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"Overpenetration" and rifle rounds--the myth that won't die

Discussion in 'Rifle Country' started by Cosmoline, Jul 16, 2006.

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  1. Cosmoline

    Cosmoline Member

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    I once again ran into the myth that an intermediate cartridge out of a carbine cannot be used for home defense because it will penetrate houses and fly three miles. Who keeps spreading this nonsense? A properly loaded .223, 7.62x39, .30-30, .32-20, .357 etc. out of a short rifle or carbine actually poses LESS of an overpenetration concern than a handgun. The reason is simple--velocity. A carbine can get the bullet moving much faster than a standard handgun, and it's far easier to govern its performance on impact. A smaller HP round can be made to both do devestating damage to a human target but fall apart quickly on impact with soft framing materials and sheetrock. At lower handgun velocities it's much tougher to do this. HP rounds don't always open up and can get clogged. They can end up penetrating very far, certainly through many rooms of a house.

    As has been pointed out here and elsewhere over and over and over again, the hard data on penetration explodes the myth of overpenetration for intermediate rounds.

    Here's a thread re. the .223 with good data showing a max of 14" gel penetration for suitable rounds.

    http://www.thehighroad.org/showthread.php?t=146306

    And it's well known that the lighter .30-30 SP's penetrate about 13 inches and the heavier ones get to about 17" or 18"

    [​IMG]
     
  2. whm1974

    whm1974 Member

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    If you have the right bullets for those caliber then you may be right. 223 and 30-30 wouldn't be that hard to find proper ammo, but a lot of 7.62x39 HP doesn't expend at all or very poorly.

    I notice there is some decent SD ammo for the M1 Carbine.

    -Bill
     
  3. 226

    226 Member

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  4. MTMilitiaman

    MTMilitiaman Member

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    Acknowledging that water jugs aren't human tissue (neither is geletin), my experience with the Wolf 122 gr HPs for the 7.62x39 is that they fragment violently. I recently went through a collection of 5 gallon buckets by filling them up with water and lining two of them immediately infront of each other, and in front of a bucket filled with sand. The FMJ flattened and yawed, as previous experience indicated it would, and was recovered in the sand bucket. The HPs, however, were a real surprise. It totally came apart on impact, basically turning inside out. A few peices of jacket was all we could find. It never even made it to the sand bucket. Both JHPs tested in the 10mm Auto made it to the sand bucket, so at least in a liquid medium, it would appear to be safe to suggest that the 7.62x39 so loaded is safer for home defense than the pistol round.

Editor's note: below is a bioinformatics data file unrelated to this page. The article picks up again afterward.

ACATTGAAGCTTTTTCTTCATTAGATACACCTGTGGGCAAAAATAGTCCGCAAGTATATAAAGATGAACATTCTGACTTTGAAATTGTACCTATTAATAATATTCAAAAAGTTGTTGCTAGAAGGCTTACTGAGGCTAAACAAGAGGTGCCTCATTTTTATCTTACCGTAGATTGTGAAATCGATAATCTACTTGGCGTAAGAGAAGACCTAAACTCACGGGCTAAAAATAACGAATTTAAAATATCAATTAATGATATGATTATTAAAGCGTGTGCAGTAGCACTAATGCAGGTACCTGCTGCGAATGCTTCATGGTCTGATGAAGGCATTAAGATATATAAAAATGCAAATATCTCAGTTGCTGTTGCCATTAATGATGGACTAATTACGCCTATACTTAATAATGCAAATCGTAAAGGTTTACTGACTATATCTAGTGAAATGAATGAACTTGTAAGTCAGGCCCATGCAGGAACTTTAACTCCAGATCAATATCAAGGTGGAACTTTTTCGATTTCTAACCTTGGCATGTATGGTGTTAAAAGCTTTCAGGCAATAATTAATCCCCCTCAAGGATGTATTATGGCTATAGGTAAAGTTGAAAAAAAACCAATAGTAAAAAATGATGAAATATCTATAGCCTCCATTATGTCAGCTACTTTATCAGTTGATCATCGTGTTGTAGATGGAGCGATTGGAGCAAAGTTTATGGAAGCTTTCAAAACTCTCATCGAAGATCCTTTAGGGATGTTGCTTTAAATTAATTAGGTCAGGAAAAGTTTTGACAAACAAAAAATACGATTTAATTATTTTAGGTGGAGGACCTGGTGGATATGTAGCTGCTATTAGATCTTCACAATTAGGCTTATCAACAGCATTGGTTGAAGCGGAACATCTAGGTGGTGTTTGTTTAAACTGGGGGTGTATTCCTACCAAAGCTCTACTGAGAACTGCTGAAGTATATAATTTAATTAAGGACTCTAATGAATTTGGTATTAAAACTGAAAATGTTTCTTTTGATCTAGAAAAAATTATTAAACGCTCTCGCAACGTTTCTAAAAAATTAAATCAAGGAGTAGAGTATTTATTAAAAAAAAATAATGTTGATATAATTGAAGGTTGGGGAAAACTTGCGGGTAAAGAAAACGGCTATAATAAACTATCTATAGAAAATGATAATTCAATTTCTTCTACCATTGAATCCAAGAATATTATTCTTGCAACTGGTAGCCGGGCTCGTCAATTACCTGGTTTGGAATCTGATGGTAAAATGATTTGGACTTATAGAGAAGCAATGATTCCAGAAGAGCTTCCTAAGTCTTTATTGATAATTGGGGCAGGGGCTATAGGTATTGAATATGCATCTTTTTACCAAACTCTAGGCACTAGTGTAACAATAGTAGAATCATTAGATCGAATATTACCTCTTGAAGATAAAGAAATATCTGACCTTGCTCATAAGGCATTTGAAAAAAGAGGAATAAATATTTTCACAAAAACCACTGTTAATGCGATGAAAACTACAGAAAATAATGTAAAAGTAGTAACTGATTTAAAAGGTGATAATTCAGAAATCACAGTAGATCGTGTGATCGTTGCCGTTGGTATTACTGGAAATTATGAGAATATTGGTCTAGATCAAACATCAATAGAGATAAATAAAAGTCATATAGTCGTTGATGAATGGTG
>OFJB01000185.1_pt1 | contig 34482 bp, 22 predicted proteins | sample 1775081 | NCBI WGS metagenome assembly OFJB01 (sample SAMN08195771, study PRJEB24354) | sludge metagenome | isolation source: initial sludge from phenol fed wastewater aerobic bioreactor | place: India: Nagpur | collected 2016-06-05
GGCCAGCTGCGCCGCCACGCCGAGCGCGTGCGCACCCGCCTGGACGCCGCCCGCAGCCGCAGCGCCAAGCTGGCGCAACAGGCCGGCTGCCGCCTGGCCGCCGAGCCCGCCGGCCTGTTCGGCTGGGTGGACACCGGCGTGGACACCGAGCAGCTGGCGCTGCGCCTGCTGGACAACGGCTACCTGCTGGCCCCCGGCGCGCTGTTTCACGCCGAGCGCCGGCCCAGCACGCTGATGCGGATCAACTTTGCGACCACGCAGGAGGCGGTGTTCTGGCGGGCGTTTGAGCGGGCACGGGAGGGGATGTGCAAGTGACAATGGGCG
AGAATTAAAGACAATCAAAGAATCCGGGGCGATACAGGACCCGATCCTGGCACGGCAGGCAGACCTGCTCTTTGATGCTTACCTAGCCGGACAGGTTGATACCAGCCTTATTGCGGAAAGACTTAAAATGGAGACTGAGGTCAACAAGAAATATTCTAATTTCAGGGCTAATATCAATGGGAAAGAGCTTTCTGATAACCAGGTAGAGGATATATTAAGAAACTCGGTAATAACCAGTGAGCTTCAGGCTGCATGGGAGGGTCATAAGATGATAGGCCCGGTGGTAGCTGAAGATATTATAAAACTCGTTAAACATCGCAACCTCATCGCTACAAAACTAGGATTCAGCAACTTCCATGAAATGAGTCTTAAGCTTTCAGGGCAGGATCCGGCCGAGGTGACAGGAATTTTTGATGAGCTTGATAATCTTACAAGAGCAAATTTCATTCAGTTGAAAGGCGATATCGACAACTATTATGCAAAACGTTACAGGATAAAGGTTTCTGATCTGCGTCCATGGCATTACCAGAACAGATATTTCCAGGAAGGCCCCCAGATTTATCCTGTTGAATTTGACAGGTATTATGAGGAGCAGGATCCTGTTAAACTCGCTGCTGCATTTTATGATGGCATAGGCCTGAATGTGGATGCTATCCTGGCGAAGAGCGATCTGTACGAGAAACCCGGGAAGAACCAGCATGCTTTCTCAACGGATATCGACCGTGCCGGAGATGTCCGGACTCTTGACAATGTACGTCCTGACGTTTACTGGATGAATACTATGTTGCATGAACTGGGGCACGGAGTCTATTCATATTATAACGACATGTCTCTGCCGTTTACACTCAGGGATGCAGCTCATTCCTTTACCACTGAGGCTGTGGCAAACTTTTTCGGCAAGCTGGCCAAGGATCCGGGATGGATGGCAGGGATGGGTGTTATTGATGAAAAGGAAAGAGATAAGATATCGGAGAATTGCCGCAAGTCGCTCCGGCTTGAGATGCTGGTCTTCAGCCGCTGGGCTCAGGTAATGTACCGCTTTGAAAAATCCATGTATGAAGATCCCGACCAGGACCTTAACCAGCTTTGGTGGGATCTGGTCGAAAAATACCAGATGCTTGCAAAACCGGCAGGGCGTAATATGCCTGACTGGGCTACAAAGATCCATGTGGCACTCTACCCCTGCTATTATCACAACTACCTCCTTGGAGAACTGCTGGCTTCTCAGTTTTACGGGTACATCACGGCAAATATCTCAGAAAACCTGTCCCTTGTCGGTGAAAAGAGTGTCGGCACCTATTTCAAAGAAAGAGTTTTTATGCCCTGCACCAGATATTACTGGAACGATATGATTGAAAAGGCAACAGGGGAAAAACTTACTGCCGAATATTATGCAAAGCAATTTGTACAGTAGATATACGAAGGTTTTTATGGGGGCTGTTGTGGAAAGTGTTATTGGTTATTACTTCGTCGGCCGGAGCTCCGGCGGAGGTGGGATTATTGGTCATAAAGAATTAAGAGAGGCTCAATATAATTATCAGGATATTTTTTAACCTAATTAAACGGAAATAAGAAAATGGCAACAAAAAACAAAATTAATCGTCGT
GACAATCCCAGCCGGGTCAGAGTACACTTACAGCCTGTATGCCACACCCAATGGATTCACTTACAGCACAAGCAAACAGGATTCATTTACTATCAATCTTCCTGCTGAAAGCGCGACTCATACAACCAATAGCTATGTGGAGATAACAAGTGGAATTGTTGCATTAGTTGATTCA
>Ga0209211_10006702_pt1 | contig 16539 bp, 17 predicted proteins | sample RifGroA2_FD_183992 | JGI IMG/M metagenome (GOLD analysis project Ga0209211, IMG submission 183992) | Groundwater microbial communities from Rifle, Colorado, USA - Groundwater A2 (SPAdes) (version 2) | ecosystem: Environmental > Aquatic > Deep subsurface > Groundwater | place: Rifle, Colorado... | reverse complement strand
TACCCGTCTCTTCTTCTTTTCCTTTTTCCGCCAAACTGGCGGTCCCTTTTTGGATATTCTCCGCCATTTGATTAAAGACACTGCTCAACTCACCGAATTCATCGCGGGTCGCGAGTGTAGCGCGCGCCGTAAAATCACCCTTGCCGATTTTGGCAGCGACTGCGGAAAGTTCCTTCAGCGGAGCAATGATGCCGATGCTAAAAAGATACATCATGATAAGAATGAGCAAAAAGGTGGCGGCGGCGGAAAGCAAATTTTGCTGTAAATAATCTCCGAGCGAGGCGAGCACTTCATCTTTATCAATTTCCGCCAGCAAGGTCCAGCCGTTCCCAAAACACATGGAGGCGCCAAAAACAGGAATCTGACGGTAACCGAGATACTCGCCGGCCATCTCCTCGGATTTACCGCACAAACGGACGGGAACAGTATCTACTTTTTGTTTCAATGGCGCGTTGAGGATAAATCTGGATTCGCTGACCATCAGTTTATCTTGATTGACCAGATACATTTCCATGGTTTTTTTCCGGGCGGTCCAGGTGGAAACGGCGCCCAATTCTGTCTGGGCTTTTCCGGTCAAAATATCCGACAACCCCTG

http://www.thehighroad.org/showthread.php?t=207700

    And then there is always the Box O Truth...
     
  5. USSR

    USSR Member

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    It doesn't matter what cartridge or even what gun it is. It's simply a factor of velocity and bullet construction.

    Don
     
  6. OldSchooler

    OldSchooler Member

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    How about a 12ga with an ounce of #7 shot? By all accounts leaves a nasty wound (gasp) and breaks up on walls/sheetrock. Or is that 'Mythbuster' stuff too?

    BTW, I read somehwere a while back that two sounds frighten home invading perps more than any others:

    1. A LARGE barking dog
    2. The sound of a pump shotgun being cycled into action.
     
  7. telomerase

    telomerase Member

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    I don't have any statistics, but it seems that the sound of .223 rounds going off would have to beat either puppies or a sleepy homeowner short-stroking a pump.

    Cosmoline's point is valid. Lots of people out there with .45s that are a lot more likely to exit their house than 55-grain .223s.
     
  8. MachIVshooter

    MachIVshooter Member

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    True that .223 and similar rounds have proven less likely to fully penetrate residential structures than many popular handgun rounds, but move up into larger calibers with more heavily constructed and just plain heavier bullets, and all bets are off.
     
  9. MTMilitiaman

    MTMilitiaman Member

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    I don't like the idea of using birdshot for defense. I've had it fail to stop ground squirrels at ranges I have in my house enough times that I am skeptical of its ability to stop a meth'd up body builder with a machete. And that is with a 26 inch barreled turkey choke.

    A large barking dog is fine. Pumping a shotgun for dramatic effect is just as stupid when you do it as it is when Steven Segal does it. It gives away your position and lets the bad guy know you're armed. This might seem like the whole point, but it doesn't seem like a good idea to me considering you know neither about him. I'd rather keep the element of surprise until I know more of what I am dealing with. And I always felt that an unloaded firearm, esp an unloaded firearm designated for defense, was like a hammer without a head. It makes no sense to me, but then, it is entirely possible that my family does things differently.
     
  10. _N4Z_

    _N4Z_ Member

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    strokin' it! :-o

    Many years ago, circa 1988, while stationed at Ft. Sill (living in Lawton OK), I had the occasion to "stroke" a pump to scare a bad guy.